RALEIGH If Brett Bellemore was of a certain mind, he might take many of the Carolina Hurricanes’ offseason moves as statements of a lack of confidence in him.
First, they traded for Andrej Sekera. Then they signed Mike Komisarek. And when Joni Pitkanen was declared out for the season, they went out and grabbed Ron Hainsey. It was all designed to bolster a blue line that looked decidedly shaky last season, but it had the secondary effect of keeping Bellemore eighth on the depth chart.
It was no reflection on Bellemore, who may yet be worthy of a bigger role before the season is out.
At 25, the 6-foot-4, 225-pound defenseman is just starting to come into his own. The eight NHL games he played last season are far more than would have been expected of a sixth-round draft pick. And Bellemore showed Wednesday night in the Hurricanes’ preseason opener against the Columbus Blue Jackets, a 5-4 loss, that he can be counted upon when needed.
That’s something Jeff Daniels, Bellemore’s coach for the past four seasons in the AHL, figured out a while back.
“He’s gotten stronger and a little more confident with the puck,” Daniels said. “He’s always had that long reach and good hockey sense defensively. He’s learning to use his body more. Some stuff just takes time.”
The less the Hurricanes are relying on Bellemore, and to a lesser extent Ryan Murphy in the seventh slot, the better off they’ll be. Bellemore may not be ready for a regular role yet, but he’s an option, either as the last man on the NHL roster or as a top-pairing defenseman in Charlotte: big, strong, willing to be physical.
If he continues to hone his overall game, there may be a bigger role for him here, and he offered hints of that Wednesday.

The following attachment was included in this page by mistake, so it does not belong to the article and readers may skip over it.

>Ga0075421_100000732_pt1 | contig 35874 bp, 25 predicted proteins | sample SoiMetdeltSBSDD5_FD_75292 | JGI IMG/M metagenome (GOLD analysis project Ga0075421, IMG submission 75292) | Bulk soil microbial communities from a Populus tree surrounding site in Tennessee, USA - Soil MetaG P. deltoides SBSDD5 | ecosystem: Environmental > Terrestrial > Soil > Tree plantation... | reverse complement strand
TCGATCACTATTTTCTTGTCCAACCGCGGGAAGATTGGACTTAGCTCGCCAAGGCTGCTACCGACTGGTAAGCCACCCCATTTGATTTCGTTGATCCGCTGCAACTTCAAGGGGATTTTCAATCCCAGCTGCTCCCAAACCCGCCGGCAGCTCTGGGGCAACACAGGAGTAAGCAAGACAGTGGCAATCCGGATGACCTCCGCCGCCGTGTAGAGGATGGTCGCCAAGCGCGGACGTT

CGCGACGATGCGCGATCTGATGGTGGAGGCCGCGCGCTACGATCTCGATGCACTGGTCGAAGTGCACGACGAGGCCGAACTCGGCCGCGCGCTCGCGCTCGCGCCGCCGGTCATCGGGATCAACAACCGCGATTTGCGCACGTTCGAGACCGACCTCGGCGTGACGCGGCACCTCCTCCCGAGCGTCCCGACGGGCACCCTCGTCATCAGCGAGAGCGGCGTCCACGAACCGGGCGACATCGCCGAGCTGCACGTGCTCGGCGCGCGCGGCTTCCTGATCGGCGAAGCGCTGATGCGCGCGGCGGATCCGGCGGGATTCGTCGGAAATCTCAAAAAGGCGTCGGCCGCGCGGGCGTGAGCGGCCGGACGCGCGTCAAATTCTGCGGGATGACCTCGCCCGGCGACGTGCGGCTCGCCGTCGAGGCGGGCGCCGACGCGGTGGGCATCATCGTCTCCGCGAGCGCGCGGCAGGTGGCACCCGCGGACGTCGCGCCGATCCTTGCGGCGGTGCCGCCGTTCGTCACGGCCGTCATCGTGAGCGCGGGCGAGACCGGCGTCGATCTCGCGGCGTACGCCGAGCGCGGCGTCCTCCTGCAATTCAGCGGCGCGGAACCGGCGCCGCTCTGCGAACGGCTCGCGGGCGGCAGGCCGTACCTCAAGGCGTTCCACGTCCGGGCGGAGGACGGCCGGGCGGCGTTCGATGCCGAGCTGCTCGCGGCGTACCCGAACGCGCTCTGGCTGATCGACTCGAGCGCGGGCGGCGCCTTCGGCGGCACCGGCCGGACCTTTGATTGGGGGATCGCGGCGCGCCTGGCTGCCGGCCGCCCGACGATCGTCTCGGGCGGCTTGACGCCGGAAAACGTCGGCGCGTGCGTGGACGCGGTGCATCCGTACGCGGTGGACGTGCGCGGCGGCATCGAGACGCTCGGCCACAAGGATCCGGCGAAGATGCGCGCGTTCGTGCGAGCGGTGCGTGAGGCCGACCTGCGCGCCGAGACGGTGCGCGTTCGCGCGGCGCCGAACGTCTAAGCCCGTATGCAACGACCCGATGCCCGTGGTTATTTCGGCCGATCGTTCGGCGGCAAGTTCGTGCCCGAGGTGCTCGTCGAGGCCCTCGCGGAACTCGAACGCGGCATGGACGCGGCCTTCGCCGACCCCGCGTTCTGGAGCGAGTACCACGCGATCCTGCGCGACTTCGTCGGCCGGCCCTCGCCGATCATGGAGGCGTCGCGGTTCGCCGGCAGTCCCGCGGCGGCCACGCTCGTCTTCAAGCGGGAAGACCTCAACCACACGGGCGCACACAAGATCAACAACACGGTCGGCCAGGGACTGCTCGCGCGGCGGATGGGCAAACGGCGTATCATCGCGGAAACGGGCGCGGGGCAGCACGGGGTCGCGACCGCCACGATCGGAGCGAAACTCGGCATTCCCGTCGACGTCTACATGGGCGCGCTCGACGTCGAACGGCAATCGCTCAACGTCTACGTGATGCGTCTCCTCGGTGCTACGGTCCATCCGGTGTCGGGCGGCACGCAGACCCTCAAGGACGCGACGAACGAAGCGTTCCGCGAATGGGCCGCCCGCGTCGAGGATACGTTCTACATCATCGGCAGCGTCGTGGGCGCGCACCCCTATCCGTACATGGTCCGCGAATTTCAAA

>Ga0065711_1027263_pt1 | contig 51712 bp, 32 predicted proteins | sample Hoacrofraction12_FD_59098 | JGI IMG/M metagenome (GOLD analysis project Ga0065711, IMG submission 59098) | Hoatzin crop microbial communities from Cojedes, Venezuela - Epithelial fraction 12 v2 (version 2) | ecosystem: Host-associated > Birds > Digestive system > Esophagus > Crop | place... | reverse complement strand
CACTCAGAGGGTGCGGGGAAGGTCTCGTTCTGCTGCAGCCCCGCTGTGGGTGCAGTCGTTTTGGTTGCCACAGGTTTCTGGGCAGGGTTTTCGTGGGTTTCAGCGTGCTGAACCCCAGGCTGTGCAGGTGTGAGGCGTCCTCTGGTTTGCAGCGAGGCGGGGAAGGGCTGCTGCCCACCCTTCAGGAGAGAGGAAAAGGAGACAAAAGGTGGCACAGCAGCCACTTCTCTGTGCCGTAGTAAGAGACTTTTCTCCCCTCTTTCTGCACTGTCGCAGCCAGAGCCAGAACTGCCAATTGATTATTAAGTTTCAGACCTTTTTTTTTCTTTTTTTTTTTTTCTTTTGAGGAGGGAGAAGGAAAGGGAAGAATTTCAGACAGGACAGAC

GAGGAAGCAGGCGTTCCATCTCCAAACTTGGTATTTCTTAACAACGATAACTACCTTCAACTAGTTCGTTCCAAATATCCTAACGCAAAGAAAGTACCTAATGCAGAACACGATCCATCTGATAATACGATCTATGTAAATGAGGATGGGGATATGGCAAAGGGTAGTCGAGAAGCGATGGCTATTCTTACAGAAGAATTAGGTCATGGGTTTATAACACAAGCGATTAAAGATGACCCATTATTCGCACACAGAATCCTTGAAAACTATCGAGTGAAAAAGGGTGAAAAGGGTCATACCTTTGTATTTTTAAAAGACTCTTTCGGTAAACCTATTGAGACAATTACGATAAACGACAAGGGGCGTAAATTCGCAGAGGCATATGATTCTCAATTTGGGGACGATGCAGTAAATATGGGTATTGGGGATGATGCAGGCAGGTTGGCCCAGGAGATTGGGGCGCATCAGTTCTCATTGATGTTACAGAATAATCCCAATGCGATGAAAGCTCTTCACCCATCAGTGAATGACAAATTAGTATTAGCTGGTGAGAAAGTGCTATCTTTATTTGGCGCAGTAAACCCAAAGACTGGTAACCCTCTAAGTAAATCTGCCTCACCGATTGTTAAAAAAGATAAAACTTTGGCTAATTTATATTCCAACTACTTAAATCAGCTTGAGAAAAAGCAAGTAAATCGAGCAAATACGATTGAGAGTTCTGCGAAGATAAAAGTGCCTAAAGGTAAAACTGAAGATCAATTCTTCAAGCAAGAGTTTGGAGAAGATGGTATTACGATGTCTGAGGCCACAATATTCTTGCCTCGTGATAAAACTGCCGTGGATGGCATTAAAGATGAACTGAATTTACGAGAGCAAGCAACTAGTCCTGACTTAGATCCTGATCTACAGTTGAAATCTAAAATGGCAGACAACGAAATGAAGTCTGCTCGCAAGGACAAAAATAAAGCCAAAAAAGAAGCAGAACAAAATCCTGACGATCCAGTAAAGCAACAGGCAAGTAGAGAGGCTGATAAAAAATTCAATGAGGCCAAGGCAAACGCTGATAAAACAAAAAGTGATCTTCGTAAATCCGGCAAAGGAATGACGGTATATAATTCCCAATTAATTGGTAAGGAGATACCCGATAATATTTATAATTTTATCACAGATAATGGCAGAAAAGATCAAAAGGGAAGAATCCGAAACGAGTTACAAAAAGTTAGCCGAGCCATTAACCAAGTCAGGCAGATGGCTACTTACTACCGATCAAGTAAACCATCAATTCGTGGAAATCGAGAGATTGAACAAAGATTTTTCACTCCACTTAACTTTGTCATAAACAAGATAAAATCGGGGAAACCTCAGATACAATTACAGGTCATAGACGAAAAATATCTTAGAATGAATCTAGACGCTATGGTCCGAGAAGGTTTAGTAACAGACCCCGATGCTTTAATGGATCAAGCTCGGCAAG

On a night when the defensive coverage was less than stellar in front of Cam Ward, Bellemore stood out for his effectiveness ahead of some of his more veteran teammates. At one point, he even directed Jeff Skinner into proper defensive position.
Bellemore also stands out because he has a chance to be the first NHL defenseman developed through the Hurricanes’ system in more than a decade. Justin Faulk didn’t need any seasoning in the minors, and Murphy won’t get much either. Bellemore has taken time to make it this far, and the question now is whether he can make the next step.
“You have to watch him for an extended period of time to appreciate him,” Daniels said. “He may not look pretty out there, but at the end of the night he gets it done.”
In many ways, he’s the opposite of his fellow rookie Murphy, in size, skill, style and opportunity.
Murphy, the 5-11, 185-pound first-round pick is an offensive dynamo whose raw talent makes up for his lack of stature. Since he was taken 12th overall in 2011, the Hurricanes have given Murphy every opportunity, calling him up from his junior team for a four-game stint last winter, making him the subject of an in-house documentary this summer.
Bellemore has none of that skill, but you can’t teach size, either. He has been given nothing. He was sent back to play an extra year of junior hockey. He spent four long seasons in the AHL before getting his first sniff at the NHL. (Only Nicolas Blanchard has a longer tenure with the Hurricanes’ AHL affiliate.) Whatever opportunities Bellemore is getting now, he has earned.
For some players, it just takes a little longer – both to figure it out and to be properly appreciated.
DeCock: firstname.lastname@example.org, @LukeDeCock, 919-829-8947
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